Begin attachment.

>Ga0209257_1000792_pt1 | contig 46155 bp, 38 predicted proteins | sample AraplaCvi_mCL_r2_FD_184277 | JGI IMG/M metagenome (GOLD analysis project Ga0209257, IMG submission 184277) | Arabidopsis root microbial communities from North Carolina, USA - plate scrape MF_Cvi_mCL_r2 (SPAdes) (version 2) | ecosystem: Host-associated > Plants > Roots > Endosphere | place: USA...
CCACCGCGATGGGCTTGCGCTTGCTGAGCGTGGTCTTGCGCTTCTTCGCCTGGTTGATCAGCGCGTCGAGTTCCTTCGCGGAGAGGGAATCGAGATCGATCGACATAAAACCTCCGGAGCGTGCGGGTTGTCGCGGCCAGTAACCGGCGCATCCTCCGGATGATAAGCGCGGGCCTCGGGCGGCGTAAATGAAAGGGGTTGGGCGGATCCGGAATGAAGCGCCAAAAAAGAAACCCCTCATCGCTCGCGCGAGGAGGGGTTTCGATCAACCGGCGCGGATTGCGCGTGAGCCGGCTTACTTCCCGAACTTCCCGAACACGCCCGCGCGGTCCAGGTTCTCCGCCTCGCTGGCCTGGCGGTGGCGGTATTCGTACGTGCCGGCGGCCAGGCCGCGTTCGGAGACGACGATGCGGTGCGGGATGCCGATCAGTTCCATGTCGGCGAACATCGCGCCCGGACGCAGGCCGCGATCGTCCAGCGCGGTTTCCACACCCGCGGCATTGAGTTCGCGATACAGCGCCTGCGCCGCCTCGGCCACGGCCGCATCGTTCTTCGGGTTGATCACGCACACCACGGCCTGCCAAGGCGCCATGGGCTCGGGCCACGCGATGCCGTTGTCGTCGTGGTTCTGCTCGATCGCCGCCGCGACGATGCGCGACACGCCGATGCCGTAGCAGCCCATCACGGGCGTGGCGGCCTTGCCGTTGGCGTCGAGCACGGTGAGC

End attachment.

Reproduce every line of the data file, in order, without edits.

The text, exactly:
>Ga0209257_1000792_pt1 | contig 46155 bp, 38 predicted proteins | sample AraplaCvi_mCL_r2_FD_184277 | JGI IMG/M metagenome (GOLD analysis project Ga0209257, IMG submission 184277) | Arabidopsis root microbial communities from North Carolina, USA - plate scrape MF_Cvi_mCL_r2 (SPAdes) (version 2) | ecosystem: Host-associated > Plants > Roots > Endosphere | place: USA...
CCACCGCGATGGGCTTGCGCTTGCTGAGCGTGGTCTTGCGCTTCTTCGCCTGGTTGATCAGCGCGTCGAGTTCCTTCGCGGAGAGGGAATCGAGATCGATCGACATAAAACCTCCGGAGCGTGCGGGTTGTCGCGGCCAGTAACCGGCGCATCCTCCGGATGATAAGCGCGGGCCTCGGGCGGCGTAAATGAAAGGGGTTGGGCGGATCCGGAATGAAGCGCCAAAAAAGAAACCCCTCATCGCTCGCGCGAGGAGGGGTTTCGATCAACCGGCGCGGATTGCGCGTGAGCCGGCTTACTTCCCGAACTTCCCGAACACGCCCGCGCGGTCCAGGTTCTCCGCCTCGCTGGCCTGGCGGTGGCGGTATTCGTACGTGCCGGCGGCCAGGCCGCGTTCGGAGACGACGATGCGGTGCGGGATGCCGATCAGTTCCATGTCGGCGAACATCGCGCCCGGACGCAGGCCGCGATCGTCCAGCGCGGTTTCCACACCCGCGGCATTGAGTTCGCGATACAGCGCCTGCGCCGCCTCGGCCACGGCCGCATCGTTCTTCGGGTTGATCACGCACACCACGGCCTGCCAAGGCGCCATGGGCTCGGGCCACGCGATGCCGTTGTCGTCGTGGTTCTGCTCGATCGCCGCCGCGACGATGCGCGACACGCCGATGCCGTAGCAGCCCATCACGGGCGTGGCGGCCTTGCCGTTGGCGTCGAGCACGGTGAGC